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2003 - 2013 Audi A3 Review

Nearing the end of its lifecycle the Audi A3 still cuts it as a fine, upmarket alternative to the mainstream hatchback norm. It’s no better than a VW Golf, but badge status lifts it to a higher level. It is more practical than its obvious BMW 1 Series rival, even if it’s not as fun to drive.

Review

INTRODUCTION:

Audi’s A3 might be little more than a posh VW Golf, but that badge, allied with a classy interior and good looks, means it’s as desirable as ever. That’s despite it having been around for a while, this current A3 originally launched in 2003. Three- and five-door ‘Sportback’ models are the most common, though there’s a Cabriolet version too - introduced in 2008. Sporting S3 and RS 3 models top the extensive range. 
 

MODEL RANGE:

Introduced in 2003 the current Audi A3 has seen a number of styling changes throughout its long lifecycle. The first was the addition of the five-door ‘Sportback’ in 2004, while a facelifted model was introduced in 2008, bringing sharper looks and some additional standard equipment. A Cabriolet was also introduced in 2008, featuring a fabric folding roof for those wanting a compact, open-topped Audi. The engine line-up is extensive, with everything from a 1.2-litre turbocharged four-cylinder to early 3.2-litre V6 petrol units - with everything in between, to a choice of several diesel engines. The range-topping RS 3 uses the same turbocharged 2.5-litre five-cylinder engine as the TT RS, though limited build numbers and prohibitive pricing when new mean it’s unlikely you’ll find many used in Ireland. It’s only available in five-door Sportback form. The RS 3’s slightly less intense relative, the S3, with its 265hp turbocharged four-cylinder engine, should be quick enough for most. Transmissions range from five- and six-speed manuals to an automatic that Audi calls S tronic. The A3 is offered in conventional front- or quattro four-wheel drive versions.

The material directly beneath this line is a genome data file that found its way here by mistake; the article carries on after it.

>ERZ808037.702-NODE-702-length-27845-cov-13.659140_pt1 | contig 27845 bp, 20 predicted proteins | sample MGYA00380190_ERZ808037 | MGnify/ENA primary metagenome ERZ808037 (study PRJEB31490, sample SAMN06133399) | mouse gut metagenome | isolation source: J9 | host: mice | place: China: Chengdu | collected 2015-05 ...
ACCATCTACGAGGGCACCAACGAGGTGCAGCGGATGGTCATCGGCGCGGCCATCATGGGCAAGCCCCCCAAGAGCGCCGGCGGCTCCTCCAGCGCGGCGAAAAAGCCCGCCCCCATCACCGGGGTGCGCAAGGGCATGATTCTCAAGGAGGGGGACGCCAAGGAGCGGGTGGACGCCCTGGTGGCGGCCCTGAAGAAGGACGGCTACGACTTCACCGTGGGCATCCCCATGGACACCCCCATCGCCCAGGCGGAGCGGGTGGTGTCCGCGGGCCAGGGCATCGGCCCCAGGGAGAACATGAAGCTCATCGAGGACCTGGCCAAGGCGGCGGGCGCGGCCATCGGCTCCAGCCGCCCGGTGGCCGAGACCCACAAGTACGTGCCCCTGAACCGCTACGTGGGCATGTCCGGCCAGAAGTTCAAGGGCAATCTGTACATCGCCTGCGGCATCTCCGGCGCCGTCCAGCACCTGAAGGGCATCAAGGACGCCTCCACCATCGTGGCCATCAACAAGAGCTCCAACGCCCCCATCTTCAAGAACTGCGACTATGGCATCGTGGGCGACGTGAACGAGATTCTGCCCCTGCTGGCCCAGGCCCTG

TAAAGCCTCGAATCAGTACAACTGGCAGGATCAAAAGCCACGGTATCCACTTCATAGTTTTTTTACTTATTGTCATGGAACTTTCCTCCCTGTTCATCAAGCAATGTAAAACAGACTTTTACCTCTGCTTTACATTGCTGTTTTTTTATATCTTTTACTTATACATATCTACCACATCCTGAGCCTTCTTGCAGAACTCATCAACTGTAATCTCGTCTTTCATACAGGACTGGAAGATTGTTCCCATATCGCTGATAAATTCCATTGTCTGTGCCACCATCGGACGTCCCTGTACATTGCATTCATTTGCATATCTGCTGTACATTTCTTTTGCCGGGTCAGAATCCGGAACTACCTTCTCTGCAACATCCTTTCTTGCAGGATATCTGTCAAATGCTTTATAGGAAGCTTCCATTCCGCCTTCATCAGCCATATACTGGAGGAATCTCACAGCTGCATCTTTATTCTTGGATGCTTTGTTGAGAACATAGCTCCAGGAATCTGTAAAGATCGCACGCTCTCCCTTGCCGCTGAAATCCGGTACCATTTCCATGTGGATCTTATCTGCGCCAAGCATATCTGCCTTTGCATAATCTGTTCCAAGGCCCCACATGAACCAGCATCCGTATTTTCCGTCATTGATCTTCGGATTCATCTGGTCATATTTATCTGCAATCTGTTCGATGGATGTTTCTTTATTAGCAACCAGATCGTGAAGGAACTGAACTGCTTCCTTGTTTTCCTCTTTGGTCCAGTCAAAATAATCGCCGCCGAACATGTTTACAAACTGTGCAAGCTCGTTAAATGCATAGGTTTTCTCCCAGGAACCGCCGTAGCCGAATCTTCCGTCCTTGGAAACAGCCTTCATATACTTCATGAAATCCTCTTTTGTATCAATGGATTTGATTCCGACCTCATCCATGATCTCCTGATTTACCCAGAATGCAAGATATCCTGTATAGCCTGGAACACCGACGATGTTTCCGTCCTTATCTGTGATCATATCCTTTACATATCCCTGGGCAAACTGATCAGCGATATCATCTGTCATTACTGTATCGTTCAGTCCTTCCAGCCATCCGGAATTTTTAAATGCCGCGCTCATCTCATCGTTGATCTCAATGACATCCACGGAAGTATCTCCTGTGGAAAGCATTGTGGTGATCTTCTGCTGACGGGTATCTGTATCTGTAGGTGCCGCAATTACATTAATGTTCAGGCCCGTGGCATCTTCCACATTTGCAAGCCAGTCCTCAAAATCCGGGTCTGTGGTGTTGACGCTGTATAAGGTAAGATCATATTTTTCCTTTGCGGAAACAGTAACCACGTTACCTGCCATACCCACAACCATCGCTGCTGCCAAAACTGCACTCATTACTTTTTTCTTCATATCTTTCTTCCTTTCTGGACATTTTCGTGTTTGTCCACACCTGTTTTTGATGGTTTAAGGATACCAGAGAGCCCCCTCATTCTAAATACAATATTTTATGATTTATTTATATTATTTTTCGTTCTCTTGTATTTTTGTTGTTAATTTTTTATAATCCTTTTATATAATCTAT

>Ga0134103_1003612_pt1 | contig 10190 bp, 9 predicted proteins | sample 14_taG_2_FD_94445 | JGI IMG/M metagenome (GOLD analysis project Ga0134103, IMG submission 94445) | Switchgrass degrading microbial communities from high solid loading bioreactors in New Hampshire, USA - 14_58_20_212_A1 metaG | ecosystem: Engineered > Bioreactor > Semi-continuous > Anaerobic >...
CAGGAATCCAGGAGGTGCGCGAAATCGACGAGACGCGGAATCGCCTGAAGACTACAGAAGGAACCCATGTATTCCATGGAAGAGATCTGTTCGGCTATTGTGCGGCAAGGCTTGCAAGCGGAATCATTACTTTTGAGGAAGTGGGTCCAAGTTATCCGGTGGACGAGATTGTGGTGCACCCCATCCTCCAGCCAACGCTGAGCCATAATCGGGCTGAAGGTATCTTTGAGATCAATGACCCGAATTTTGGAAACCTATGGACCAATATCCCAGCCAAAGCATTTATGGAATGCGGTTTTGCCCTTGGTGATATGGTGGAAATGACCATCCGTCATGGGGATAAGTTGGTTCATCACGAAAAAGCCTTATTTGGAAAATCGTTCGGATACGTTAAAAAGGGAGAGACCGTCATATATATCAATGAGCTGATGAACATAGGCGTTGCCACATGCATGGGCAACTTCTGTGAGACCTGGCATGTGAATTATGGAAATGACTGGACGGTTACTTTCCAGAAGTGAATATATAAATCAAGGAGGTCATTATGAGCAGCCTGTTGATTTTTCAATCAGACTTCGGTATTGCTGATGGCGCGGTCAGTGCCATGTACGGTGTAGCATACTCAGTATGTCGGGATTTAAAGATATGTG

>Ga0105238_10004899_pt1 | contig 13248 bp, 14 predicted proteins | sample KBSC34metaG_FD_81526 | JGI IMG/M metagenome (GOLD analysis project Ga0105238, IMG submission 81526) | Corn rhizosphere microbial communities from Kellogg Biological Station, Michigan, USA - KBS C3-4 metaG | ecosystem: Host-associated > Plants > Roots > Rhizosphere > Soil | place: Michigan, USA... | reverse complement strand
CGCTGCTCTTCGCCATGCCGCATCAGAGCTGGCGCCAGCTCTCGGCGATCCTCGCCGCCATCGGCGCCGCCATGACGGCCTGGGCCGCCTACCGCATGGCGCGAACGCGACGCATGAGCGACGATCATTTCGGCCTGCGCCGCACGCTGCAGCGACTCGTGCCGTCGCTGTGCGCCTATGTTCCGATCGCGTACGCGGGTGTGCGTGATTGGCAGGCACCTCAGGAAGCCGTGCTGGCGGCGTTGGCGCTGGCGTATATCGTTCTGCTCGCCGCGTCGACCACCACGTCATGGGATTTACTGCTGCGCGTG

BEST BUY:

As tempting as those fast flagship models are the running costs will be punitive for all but the deepest pockets. Smaller diesels make the most sense, the 1.6 TDI a good all-rounder with respectable, if not fire-cracking, performance. Where it wins is at the pumps, with the most recent 1.6-litre TDI engines managing a very impressive 4.7 litres/100km, and emitting just 118g/km. Earlier cars won’t be able to manage quite that, but they’ll still provide frugal running. SE or S Line specs are best, too.

THE NUMBERS:

1.6-litre TDI A3 three-door

Engines: 1,598cc four-cylinder turbodiesel
Power: 105hp
Maximum speed: 195km/h
0-100km/h: 11.4 seconds
Fuel economy: 4.7 litres/100km
CO2: 118g/km

Euro NCAP:  4 star 

GOOD POINTS:
• Neat, premium styling
• Fine interior
• Excellent economy from diesel engines

BAD POINTS:
• No better than the VW Golf
• Three-door rear seat access limited
• About to be superseded

SUMMARY:

Nearing the end of its lifecycle the Audi A3 still cuts it as a fine, upmarket alternative to the mainstream hatchback norm. It’s no better than a VW Golf, but badge status lifts it to a higher level. It is more practical than its obvious BMW 1 Series rival, even if it’s not as fun to drive.